Josiah Willard Gibbs
(February 11, 1839 – April 28, 1903) was an American theoretical physicist
, and mathematician
. One of the greatest American scientists of all time, he devised much of the theoretical foundation for chemical thermodynamics
as well as physical chemistry
. As a mathematician
, he invented vector analysis
(independently of Oliver Heaviside
). It is in good part thanks to Gibbs that much of physical and chemical theory has since been exposited using vector analysis. Yale University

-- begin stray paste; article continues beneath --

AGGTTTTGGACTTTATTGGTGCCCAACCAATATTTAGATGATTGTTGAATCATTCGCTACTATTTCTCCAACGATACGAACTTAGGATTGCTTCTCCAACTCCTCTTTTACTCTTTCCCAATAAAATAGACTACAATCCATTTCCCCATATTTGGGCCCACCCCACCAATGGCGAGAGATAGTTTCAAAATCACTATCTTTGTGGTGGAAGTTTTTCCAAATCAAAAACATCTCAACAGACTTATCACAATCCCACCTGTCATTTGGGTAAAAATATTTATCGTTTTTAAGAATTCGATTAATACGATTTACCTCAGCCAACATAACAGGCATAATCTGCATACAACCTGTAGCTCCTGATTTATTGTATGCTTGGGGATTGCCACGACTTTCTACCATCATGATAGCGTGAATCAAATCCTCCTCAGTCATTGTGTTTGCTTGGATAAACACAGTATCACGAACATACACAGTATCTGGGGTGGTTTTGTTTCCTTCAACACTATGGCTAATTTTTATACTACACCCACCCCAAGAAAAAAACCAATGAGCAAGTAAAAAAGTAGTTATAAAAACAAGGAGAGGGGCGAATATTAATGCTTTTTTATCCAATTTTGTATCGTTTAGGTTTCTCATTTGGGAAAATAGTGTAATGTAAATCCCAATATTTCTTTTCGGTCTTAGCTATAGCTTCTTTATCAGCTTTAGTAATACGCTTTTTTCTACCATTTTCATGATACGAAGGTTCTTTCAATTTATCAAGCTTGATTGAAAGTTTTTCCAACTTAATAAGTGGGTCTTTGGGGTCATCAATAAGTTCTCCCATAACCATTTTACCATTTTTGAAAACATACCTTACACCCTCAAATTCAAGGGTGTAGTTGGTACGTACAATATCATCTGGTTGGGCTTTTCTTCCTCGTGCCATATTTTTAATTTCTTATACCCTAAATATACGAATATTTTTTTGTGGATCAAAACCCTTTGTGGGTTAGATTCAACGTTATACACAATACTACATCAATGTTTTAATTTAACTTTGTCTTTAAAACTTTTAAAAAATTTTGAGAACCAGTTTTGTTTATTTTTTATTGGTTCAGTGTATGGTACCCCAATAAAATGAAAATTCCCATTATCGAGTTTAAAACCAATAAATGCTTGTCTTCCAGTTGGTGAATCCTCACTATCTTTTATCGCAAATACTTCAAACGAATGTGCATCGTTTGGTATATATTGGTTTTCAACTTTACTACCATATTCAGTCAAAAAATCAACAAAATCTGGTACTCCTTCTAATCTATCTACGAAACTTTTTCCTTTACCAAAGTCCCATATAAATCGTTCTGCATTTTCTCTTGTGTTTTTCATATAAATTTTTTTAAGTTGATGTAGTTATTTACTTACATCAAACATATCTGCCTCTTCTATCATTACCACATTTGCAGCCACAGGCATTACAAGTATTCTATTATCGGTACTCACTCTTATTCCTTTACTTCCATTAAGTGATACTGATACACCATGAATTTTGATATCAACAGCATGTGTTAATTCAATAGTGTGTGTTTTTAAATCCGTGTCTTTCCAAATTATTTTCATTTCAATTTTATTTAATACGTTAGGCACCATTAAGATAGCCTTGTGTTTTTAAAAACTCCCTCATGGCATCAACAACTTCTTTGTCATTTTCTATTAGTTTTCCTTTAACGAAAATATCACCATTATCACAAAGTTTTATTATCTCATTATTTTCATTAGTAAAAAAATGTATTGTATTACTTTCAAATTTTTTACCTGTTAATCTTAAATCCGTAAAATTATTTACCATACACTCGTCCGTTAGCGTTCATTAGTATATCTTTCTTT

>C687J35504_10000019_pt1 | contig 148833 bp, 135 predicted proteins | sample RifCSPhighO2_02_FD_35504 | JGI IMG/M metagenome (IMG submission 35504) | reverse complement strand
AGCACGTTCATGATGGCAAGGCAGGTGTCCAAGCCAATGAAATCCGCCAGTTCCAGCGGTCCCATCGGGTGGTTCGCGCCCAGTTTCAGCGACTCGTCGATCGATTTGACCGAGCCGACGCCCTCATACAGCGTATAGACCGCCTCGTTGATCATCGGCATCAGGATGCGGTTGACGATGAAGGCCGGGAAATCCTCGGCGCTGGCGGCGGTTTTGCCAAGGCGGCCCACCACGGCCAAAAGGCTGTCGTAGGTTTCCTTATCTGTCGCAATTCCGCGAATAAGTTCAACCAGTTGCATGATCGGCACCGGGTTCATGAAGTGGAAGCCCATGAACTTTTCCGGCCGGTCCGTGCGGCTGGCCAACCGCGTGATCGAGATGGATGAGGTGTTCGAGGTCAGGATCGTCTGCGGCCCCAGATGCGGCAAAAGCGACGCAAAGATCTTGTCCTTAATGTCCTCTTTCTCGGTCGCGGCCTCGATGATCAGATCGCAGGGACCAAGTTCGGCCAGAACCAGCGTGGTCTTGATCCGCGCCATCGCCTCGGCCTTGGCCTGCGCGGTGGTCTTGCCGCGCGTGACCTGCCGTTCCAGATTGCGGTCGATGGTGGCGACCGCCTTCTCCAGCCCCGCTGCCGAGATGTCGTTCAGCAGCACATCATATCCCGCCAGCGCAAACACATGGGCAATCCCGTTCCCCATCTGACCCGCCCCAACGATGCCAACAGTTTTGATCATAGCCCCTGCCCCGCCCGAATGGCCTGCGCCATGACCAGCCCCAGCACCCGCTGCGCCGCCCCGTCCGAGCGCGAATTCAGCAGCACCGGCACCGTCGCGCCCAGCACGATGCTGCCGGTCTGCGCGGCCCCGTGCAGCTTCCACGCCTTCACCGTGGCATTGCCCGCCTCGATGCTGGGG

awarded Gibbs the first American Ph.D.
in 1863, and he spent his entire career at Yale. His thesis was entitled: On the Form of the Teeth of Wheels in Spur Gearing.
In 1901, Gibbs was awarded the highest possible honor granted by the international scientific community of his day, granted to only one scientist each year: the Copley Medal
of the Royal Society of London
, for his greatest contribution, that being "the first to apply the second law of thermodynamics
to the exhaustive discussion of the relation between chemical, electrical, and thermal energy and capacity for external work."